Ideally I want to do this:

UPDATE TOP (10) messages SET status=10 WHERE status=0 ORDER BY priority DESC;

In English: I want to get the top 10 available (status=0) messages from the DB and lock them (status=10). A message with a higher priority should be gotten first.

unfortunately MS SQL doesn't allow an order by clause in the update.

Anyway how to circumvent this?


You can do a subquery where you first get the IDs of the top 10 ordered by priority and then update the ones that are on that sub query:

UPDATE  messages 
SET status=10 
             FROM Table 
             WHERE status=0 
             ORDER BY priority DESC);
  • given that I would like an index for this solution. Would I then use: (priority desc, status) or (status, priority desc)? In other words: is the order by used before the where? – Toad Mar 17 '09 at 18:39
  • 7
    Actually the query was not correct.... the order by clause can not be used in a subquery UNLESS a TOP is also given. (This is what the SQL engine says). So the correct query should be: UPDATE messages SET status=10 WHERE ID in (SELECT TOP (10) Id FROM Table WHERE status=0 ORDER BY priority DESC); – Toad Mar 17 '09 at 18:57
  • 1
    You are right, I missed the top when I wrote the final edit. I will edit it as you said – Eduardo Crimi Mar 17 '09 at 19:15
WITH    q AS
        SELECT  TOP 10 *
        FROM    messages
        WHERE   status = 0
        ORDER BY
                priority DESC
SET     status = 10
  • 2
    +1 for the CTE, doing it this way gets rid of a join for me when using an OUTPUT clause – nitzmahone Nov 19 '10 at 1:51
  • 4
    This would actually be the preferred answer instead of the accepted one. – Carvellis Feb 25 '11 at 11:57
  • 1
    @Haroon: which two statements? – Quassnoi May 10 '12 at 19:08
  • @Quassnoi I think Haroon was saying that in order to be atomic, you would need to wrap the CTE and update with a transaction. – xkingpin May 13 '13 at 13:00
  • 1
    I have to use top 500000 to update all rows in a temporary table, that has no more than 1000 row, to use order by. – Jules Jul 10 '14 at 0:25

I have to offer this as a better approach - you don't always have the luxury of an identity field:

SET [status]=10
  Select TOP (10) *
  FROM messages
  WHERE [status]=0
  ORDER BY [priority] DESC
) m

You can also make the sub-query as complicated as you want - joining multiple tables, etc...

Why is this better? It does not rely on the presence of an identity field (or any other unique column) in the messages table. It can be used to update the top N rows from any table, even if that table has no unique key at all.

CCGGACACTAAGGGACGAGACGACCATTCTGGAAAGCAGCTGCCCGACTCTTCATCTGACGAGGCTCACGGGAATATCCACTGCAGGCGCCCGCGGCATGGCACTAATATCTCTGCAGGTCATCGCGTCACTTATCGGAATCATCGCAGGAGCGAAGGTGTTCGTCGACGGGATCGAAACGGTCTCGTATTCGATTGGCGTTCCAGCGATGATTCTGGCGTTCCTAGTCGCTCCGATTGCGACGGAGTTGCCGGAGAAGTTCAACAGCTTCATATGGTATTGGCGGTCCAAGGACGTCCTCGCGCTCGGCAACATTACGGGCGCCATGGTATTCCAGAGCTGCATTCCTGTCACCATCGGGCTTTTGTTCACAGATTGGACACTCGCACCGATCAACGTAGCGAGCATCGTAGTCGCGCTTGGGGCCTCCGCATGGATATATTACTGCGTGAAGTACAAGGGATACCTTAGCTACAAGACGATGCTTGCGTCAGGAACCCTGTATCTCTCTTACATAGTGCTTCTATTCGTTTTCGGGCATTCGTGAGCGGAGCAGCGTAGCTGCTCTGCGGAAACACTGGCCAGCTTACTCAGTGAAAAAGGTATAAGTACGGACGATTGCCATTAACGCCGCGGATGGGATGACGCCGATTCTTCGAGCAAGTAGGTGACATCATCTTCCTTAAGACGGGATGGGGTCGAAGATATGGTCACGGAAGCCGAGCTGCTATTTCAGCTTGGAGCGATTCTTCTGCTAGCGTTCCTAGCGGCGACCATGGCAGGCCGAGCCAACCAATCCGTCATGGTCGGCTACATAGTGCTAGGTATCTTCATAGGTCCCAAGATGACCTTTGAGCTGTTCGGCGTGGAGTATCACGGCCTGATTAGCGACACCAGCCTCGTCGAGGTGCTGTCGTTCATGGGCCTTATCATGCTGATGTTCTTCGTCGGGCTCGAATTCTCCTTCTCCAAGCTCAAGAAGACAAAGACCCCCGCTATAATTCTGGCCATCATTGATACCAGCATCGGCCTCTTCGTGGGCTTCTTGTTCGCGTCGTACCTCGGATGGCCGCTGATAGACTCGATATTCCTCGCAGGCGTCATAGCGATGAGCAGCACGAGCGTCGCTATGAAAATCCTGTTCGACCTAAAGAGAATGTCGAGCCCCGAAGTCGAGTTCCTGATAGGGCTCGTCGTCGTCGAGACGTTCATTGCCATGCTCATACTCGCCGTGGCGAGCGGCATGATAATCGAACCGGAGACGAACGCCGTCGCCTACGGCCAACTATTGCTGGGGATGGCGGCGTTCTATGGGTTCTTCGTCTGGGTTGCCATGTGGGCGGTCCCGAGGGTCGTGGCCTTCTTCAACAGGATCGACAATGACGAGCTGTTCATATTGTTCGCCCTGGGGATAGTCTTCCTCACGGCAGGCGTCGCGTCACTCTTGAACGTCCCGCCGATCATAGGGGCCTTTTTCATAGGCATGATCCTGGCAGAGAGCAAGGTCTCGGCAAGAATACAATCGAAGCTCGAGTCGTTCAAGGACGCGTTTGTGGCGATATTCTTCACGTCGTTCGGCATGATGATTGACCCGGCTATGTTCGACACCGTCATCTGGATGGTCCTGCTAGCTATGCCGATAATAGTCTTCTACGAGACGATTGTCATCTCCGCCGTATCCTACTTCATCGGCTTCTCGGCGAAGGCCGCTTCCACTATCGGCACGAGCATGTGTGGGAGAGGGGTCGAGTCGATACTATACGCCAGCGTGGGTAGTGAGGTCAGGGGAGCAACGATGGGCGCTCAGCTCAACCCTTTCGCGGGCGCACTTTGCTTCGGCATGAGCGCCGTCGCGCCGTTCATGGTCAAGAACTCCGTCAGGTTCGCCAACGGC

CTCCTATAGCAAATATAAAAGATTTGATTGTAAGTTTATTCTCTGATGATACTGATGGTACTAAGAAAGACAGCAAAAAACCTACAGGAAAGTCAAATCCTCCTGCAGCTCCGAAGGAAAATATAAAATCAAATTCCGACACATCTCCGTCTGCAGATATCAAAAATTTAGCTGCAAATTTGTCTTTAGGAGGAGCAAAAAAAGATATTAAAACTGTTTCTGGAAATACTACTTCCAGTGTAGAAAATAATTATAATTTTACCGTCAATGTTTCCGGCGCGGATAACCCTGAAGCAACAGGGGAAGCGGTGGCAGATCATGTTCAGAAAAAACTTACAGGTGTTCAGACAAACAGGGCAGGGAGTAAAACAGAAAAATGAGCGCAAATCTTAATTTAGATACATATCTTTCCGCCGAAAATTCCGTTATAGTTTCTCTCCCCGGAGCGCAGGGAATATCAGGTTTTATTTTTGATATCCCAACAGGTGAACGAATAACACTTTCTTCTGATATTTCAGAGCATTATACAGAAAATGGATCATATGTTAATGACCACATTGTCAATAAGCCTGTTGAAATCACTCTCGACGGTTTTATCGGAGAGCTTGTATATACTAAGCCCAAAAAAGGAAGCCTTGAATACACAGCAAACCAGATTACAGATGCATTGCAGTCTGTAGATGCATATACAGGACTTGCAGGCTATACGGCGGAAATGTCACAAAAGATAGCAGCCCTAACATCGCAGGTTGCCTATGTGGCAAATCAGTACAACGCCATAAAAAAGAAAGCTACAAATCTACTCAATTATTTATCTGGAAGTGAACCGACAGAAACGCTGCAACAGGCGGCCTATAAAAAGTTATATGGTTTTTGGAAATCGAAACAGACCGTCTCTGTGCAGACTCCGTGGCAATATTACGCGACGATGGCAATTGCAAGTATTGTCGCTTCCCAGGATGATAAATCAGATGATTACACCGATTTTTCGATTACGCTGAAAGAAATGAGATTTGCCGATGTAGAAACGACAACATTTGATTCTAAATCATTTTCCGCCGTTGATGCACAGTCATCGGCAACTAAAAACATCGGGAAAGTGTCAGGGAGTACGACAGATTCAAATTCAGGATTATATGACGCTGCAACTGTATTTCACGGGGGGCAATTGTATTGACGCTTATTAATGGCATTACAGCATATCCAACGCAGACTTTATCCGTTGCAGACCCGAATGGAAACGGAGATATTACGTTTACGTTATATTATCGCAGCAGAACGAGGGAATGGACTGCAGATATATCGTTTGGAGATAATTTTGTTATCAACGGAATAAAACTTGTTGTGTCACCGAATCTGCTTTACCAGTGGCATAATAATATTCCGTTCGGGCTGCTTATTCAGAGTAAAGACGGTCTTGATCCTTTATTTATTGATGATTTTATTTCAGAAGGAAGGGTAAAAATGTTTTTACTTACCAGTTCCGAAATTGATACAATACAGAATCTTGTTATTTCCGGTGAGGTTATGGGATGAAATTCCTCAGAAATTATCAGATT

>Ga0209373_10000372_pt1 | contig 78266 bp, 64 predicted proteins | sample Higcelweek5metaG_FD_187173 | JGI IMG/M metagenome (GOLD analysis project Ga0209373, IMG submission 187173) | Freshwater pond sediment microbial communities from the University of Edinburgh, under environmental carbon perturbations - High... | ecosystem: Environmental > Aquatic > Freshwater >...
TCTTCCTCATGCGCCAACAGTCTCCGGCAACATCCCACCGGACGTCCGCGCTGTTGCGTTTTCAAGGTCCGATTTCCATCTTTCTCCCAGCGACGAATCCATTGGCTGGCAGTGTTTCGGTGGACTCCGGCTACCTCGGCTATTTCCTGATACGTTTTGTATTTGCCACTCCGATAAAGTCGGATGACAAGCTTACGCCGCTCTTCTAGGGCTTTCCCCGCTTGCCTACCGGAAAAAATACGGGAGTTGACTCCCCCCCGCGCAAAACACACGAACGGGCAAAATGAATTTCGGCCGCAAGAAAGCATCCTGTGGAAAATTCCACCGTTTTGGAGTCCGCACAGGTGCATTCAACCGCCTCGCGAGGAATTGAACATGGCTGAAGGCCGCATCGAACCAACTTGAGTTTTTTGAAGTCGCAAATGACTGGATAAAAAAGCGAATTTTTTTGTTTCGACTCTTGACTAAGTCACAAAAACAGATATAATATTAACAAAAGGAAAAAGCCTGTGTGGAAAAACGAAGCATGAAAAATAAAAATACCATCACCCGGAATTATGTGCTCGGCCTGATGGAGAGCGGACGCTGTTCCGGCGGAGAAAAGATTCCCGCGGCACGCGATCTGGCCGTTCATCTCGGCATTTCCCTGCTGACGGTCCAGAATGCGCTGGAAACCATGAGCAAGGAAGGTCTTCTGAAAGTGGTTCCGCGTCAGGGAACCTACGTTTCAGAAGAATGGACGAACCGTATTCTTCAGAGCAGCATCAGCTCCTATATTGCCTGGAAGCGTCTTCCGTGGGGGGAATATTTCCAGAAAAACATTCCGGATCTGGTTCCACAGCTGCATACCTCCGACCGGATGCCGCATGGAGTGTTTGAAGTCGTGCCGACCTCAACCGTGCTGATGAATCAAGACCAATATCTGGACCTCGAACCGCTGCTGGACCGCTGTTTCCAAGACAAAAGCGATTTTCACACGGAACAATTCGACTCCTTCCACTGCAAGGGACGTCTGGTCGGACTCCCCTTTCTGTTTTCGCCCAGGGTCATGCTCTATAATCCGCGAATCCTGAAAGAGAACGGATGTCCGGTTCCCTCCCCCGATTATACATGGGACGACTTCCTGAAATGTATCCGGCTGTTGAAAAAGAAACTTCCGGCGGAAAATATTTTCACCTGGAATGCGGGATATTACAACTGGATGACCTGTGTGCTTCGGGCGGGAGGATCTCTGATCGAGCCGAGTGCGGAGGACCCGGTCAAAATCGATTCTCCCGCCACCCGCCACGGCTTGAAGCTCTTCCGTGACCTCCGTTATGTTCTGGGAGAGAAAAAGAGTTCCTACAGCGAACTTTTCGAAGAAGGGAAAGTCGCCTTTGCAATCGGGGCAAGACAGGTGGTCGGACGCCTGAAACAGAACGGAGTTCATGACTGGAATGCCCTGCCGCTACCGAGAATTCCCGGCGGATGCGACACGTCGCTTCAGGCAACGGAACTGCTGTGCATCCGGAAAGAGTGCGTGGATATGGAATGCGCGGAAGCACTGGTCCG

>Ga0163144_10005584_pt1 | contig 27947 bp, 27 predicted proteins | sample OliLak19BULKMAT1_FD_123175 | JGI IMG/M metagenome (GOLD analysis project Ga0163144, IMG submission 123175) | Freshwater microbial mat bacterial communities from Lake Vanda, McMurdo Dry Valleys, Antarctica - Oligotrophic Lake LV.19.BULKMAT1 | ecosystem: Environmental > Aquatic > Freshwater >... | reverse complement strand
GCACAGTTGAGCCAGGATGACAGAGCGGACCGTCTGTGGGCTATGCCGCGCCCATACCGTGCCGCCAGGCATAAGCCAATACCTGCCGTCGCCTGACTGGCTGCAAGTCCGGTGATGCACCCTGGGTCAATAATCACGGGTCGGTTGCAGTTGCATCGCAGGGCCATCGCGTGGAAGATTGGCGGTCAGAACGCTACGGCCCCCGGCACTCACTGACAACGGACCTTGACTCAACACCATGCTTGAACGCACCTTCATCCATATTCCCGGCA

• How this answer is different from dotjoe's answer: stackoverflow.com/a/655561/2279200 – Athafoud May 22 '17 at 7:34
  • 2
    I am not surprised by the down-vote on my answer if you do not take the time to try to understand it. My answer is different from dotjoe's answer - and most other answers here - because the other answers assume the table has an identity field (...where ID IN...). You cannot always assume the table will have an identity field. I offered an alternative for when you don't have ID field in your table. Please try to understand answer before down-voting. – mfascino May 23 '17 at 13:04
  • Thank you for the brief explanation. Please devote some time to edit your answer and add the detail you just mentioned. It will make your answer more complete and easier to understand without spending too much time on it. Once you edit your answer I will revoke my vote. – Athafoud May 23 '17 at 13:29
  • @Athafoud I've expanded the answer a bit (though I am not the original poster); could you review it please? – Ed Avis Aug 31 '17 at 14:44
  • You guys are weird... – N101Seggwaye Jan 7 at 13:24
UPDATE messages SET 
WHERE ID in (SELECT TOP (10) Id FROM Table WHERE status=0 ORDER BY priority DESC);

As stated in comments below, you can use also the SET ROWCOUNT clause, but just for SQL Server 2014 and older.


UPDATE messages
SET status = 10 
WHERE status = 0 


More info: http://msdn.microsoft.com/en-us/library/ms188774.aspx

Or with a temp table

INSERT @t (id)
FROM messages
WHERE status = 0
ORDER BY priority DESC

UPDATE messages
SET status = 10
  • 5
    For those reading this far back.. (you never know.) SET ROWCOUNT is facing deprecation msdn.microsoft.com/en-us/library/ms188774.aspx "Using SET ROWCOUNT will not affect DELETE, INSERT, and UPDATE statements in a future release of SQL Server." - it's good up to SQL Server 2014 though at least. – Tabloo Quijico Jun 11 '14 at 11:26
  • While rowcount works well if you want an arbitrary 10 rows, you can't specify order by to decide exactly which 10. Your example with a temp table works, but it relies on an id column. – Ed Avis Aug 31 '17 at 10:03

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